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Paralysed Mark Pollock's incredible robotic skeleton first steps hailed as a medical marvel

By Claire Williamson

Published 03/09/2015

Mark Pollock walking
Mark Pollock walking
Mark with fiancee Simone George

Mark Pollock is working towards making the seemingly impossible, possible.

Mark is at the centre of a pioneering study in a bid to fast-track a cure for paralysis after a fall in 2010 left him paralysed from the waist down - just weeks before his wedding.

The 39-year-old has spent most of his adult life overcoming adversity after going blind at the age of 22.

It was at a programme in America last year at UCLA where the Co Down man made the incredible breakthrough - and now the results have been published.

Mark was the first person to combine two methods - a robotic device designed to enhance mobility as well as being aided by a non-invasive spinal stimulation technique that does not require surgery.

Scientists published their findings showing that Mark was voluntarily assisting the robotic legs - and that they weren't doing all the work.

It states that Mark was "actively flexing his left knee and raises his left leg and that during and after the electrical stimulation, he was able to voluntarily assist the robot during stepping".

The breakthrough has made Mark the "first person with chronic, complete paralysis to regain enough voluntary control to move with a robotic exoskeleton".

The amazing achievement was made after five days of training, and was helped by the novel electrical spinal stimulation technique directed at the spinal cord.

Scientists in UCLA have recorded that Mark was able to "voluntarily control his leg muscles" and take thousands of steps in a "robotic exoskeleton" device during five days of training - and for two weeks afterward.

It is this work that Mark has brought back to Dublin and will be continuing over the next 12 months. The programme used a robotic device which captures data to determine how much the subject is moving his own limbs, as opposed to being aided by the device.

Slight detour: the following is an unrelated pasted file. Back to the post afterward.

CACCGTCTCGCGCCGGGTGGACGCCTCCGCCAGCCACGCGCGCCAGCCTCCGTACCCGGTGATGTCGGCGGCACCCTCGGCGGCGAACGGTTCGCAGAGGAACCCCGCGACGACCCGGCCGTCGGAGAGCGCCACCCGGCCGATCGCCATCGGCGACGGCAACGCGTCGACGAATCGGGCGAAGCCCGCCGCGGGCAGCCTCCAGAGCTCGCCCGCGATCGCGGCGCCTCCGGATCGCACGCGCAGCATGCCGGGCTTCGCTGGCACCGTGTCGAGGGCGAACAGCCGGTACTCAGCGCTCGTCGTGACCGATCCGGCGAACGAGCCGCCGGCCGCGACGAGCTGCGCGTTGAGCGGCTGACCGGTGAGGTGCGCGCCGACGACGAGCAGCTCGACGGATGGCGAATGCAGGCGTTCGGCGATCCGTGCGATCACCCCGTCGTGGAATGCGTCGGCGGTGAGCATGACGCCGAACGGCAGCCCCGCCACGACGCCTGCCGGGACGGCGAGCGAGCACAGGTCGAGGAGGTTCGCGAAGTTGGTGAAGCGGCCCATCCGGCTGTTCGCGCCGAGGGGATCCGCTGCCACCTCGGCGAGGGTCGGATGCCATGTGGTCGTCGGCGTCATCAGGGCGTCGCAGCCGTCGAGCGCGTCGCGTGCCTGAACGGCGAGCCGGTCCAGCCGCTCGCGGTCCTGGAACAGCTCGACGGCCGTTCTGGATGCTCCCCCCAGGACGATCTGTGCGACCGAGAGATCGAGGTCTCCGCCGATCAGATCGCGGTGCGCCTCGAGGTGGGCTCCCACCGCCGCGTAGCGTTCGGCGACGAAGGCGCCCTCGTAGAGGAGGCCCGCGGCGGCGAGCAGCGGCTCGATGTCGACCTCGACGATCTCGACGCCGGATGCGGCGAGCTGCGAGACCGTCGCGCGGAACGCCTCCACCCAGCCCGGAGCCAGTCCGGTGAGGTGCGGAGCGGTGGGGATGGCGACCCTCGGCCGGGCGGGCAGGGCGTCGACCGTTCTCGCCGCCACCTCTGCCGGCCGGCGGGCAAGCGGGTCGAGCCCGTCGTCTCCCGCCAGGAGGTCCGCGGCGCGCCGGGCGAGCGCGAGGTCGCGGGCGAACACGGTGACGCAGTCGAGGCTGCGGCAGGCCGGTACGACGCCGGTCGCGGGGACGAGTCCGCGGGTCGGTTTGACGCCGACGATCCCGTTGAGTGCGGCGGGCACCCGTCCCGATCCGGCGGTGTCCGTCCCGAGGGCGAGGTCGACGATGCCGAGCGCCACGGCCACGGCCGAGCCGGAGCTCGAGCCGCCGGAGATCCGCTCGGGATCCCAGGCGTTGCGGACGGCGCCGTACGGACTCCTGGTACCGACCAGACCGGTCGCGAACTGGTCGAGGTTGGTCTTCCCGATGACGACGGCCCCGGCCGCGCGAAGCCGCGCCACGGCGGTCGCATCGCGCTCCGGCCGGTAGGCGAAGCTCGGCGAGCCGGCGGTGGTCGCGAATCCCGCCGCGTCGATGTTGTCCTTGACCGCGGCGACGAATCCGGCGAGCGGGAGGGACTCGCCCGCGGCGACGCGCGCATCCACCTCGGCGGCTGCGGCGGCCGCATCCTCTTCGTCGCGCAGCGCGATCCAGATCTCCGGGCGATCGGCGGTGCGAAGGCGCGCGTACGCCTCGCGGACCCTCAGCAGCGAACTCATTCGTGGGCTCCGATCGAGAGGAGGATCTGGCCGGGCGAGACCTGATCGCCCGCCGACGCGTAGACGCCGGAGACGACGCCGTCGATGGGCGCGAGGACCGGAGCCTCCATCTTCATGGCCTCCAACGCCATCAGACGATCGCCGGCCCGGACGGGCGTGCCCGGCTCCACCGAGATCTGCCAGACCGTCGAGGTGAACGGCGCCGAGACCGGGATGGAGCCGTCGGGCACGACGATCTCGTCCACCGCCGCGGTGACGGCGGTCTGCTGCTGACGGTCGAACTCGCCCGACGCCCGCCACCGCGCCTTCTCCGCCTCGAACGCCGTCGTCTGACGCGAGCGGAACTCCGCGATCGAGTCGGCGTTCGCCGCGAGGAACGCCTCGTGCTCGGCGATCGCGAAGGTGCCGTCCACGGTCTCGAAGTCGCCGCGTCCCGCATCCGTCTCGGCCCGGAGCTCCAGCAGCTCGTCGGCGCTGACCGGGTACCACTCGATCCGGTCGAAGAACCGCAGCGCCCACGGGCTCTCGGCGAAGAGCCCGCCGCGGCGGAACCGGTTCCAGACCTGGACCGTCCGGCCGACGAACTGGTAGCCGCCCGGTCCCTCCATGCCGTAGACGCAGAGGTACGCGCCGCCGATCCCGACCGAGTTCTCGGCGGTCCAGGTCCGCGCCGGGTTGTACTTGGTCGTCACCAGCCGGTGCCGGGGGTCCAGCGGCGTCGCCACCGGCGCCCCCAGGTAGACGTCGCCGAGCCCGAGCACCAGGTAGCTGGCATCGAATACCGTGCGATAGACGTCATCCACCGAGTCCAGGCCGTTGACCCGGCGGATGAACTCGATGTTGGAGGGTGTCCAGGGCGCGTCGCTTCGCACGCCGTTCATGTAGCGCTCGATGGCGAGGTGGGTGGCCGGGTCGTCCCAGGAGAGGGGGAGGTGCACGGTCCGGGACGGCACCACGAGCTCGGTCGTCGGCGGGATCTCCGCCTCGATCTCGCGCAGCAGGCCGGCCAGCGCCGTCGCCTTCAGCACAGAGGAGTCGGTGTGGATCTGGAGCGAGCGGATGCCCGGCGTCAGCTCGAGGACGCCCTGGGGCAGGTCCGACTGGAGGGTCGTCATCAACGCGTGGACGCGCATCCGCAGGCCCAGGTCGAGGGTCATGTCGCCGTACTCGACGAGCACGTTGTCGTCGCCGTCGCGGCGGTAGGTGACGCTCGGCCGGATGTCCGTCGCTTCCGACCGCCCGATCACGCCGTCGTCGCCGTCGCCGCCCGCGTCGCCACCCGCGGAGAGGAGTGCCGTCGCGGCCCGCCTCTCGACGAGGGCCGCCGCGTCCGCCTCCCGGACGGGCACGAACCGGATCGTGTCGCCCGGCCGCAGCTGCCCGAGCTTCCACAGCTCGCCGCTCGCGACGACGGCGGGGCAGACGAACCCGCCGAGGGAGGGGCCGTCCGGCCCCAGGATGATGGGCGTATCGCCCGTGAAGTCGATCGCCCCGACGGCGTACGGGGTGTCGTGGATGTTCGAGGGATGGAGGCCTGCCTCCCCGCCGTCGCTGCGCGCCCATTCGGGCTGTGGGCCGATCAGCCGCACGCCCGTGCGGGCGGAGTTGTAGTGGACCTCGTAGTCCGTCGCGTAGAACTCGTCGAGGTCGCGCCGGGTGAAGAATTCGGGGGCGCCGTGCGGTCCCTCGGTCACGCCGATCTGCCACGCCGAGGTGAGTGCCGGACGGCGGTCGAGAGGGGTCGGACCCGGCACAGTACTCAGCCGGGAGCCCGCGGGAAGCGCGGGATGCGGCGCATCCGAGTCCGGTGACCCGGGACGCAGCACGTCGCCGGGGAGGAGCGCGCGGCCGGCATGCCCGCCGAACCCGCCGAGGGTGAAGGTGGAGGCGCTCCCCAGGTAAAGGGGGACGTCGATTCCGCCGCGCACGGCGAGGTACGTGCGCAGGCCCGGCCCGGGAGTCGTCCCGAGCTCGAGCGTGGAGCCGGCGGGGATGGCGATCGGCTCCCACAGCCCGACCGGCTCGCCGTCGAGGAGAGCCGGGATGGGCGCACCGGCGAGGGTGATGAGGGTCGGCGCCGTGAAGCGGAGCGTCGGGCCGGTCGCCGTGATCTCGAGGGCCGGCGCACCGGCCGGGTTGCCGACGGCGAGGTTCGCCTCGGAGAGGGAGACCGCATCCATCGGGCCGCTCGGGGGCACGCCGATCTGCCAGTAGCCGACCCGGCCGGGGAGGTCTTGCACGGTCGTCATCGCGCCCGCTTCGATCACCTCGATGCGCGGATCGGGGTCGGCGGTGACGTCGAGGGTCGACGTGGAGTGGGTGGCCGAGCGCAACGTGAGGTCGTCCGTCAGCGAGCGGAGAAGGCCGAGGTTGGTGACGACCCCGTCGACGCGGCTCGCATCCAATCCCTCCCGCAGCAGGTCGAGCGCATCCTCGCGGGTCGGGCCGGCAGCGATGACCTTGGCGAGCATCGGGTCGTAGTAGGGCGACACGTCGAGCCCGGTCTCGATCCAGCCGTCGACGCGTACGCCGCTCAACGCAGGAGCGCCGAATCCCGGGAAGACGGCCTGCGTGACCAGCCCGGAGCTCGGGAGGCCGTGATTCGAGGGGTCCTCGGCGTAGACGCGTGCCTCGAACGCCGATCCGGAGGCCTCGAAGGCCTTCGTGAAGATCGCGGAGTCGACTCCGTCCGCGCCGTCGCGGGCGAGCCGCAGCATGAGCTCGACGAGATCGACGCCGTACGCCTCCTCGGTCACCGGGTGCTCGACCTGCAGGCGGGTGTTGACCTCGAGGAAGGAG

UCLA professor V Reggie Edgerton said: "If the robot does all the work, the subject becomes passive and the nervous system shuts down."

The report found that at UCLA Mark made substantial progress after receiving just a few weeks of physical training without spinal stimulation and then just five days of spinal stimulation training in a one-week span, for about an hour a day.

Mark said: "In the last few weeks of the trial, my heart rate hit 138 beats per minute. This is an aerobic training zone, a rate I haven't even come close to since being paralysed while walking in the robot alone, without these interventions.

"That was a very exciting, emotional moment for me, having spent my whole adult life before breaking my back as an athlete. Stepping with the stimulation and having my heart rate increase, along with the awareness of my legs under me, was addictive. I wanted more."

He told the Belfast Telegraph: "It's the first time it's ever been done in the world.

"So that was a great experience but when you experience something small that looks promising, like so much in science, you want to do more.

"What's really important is that what I feel is captured in a scientific way so that we can move it forward.

"It's no good if it's done in isolation, it has to be part of a scientific study, captured, published and fed into the next stage."

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